It’s not always the oldest child, either. Sometimes it’s even a niece or nephew. That’s why we’re not really worried about the whole producing heirs issue. My sister is quite excited about having kids and raising a family someday, and my brother has been flirting via letter with a pretty lady librarian a kingdom over for months now, so we’re probably all set there.

Really, we’re just hoping the spell didn’t dictate a member of the opposite sex. It was a while back, and no one wrote down the relevant bit or even composed a song about it. We’re not sure if they went with the soulmate type of phrasing or the person of opposite gender that will complete you type of phrasing, since even the platonic couples were opposite genders.

The theory is that the blessing knows what it’s doing and wouldn’t have stuck itself to me it if wasn’t willing to cough up a male partner. That has to be the theory because if not, this is going to be really unfortunate. Hi. I’m your future husband. You get to be queen, but it’s really only an on-parchment type of relationship. Is that alright? Yeah…no. A world of no.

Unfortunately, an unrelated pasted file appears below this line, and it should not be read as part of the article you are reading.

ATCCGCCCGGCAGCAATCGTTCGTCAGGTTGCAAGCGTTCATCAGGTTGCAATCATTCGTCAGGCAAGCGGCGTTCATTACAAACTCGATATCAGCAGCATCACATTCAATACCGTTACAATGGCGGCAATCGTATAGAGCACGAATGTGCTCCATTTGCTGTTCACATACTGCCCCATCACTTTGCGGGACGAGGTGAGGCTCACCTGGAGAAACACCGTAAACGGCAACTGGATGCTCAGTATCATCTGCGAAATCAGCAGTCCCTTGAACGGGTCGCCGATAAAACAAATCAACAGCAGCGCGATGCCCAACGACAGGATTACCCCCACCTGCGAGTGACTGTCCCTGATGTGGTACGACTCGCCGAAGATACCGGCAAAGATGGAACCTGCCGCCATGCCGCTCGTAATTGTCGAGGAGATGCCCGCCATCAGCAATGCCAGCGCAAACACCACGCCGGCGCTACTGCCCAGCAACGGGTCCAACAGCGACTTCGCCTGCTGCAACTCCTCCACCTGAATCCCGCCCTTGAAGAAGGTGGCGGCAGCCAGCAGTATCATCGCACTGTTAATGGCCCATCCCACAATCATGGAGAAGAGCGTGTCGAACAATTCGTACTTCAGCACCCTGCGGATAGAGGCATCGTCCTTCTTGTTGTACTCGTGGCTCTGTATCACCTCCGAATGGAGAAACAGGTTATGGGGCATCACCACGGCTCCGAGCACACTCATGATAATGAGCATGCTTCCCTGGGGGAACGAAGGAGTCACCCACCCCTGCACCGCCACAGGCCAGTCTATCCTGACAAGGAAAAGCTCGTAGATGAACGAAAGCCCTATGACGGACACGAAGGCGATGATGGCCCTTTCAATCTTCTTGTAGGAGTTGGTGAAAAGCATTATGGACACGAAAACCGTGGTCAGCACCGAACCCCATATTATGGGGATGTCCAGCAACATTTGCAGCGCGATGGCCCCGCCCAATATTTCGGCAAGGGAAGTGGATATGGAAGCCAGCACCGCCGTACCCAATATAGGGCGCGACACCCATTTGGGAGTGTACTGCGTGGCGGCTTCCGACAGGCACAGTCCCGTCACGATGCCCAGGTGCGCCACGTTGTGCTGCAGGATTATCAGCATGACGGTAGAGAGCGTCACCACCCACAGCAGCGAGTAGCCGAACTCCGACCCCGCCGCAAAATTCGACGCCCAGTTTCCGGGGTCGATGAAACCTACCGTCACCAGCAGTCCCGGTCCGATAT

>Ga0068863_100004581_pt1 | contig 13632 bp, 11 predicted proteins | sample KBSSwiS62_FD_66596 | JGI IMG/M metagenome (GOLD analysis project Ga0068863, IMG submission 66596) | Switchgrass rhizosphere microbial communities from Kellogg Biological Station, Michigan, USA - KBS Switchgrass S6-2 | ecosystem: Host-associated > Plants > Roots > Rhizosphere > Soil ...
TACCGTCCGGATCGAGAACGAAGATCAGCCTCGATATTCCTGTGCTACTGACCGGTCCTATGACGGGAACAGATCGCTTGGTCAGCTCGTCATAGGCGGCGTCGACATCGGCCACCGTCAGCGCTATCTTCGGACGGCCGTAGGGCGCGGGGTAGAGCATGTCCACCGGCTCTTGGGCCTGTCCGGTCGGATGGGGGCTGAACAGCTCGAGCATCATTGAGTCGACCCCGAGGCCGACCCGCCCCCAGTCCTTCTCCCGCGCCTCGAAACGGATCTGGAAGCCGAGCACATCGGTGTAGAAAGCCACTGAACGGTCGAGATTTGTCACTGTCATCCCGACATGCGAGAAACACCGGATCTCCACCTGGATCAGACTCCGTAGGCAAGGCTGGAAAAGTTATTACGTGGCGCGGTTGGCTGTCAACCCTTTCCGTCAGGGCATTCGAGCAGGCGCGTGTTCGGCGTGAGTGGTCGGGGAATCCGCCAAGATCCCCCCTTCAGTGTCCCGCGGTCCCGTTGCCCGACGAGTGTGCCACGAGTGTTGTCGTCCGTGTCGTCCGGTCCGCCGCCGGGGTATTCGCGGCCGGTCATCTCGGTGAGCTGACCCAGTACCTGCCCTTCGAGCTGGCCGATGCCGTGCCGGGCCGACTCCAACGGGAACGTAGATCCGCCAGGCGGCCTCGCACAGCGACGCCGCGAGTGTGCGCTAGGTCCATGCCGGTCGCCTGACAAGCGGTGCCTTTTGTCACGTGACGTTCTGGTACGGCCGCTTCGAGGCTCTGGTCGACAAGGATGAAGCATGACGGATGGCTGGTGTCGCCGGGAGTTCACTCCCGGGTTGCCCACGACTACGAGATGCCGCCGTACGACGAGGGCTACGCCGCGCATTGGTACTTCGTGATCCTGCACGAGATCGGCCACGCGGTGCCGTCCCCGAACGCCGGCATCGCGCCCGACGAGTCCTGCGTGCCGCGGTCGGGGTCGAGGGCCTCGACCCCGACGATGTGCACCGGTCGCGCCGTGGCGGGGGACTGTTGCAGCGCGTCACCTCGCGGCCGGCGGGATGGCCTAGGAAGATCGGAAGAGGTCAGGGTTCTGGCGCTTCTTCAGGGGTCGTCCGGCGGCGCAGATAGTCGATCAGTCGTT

So here we go. I get to wander off on a tour of the countryside, and the family will all wait and see who I come back with. If I come back with anyone at all. Fun times.

Chapter One

I kicked my heels idly against the large, old bricks of the palace wall, looking up at the sky. It was gorgeous this morning, dusty blue and not a cloud to be seen. Well, one cloud, but it was so wispy I could barely see it and all the way over there. I had decided it didn’t count.

“I’m kind of jealous.”

I looked over at my younger brother, Reed, who was sitting on the wall next to me. It was almost like looking at a slightly broader version of myself; his pale skin, curly brown hair, hazel eyes, and somewhat delicate features matched mine so closely. The freckles that trailed across our noses and cheekbones were darker on him, though, and I was a little taller. Still, it was obvious we were brothers, and when we stood with our Da, it was also obvious we were his sons.

I looked back up at the sky, watching the wispy cloud drift apart. “Why are you jealous?”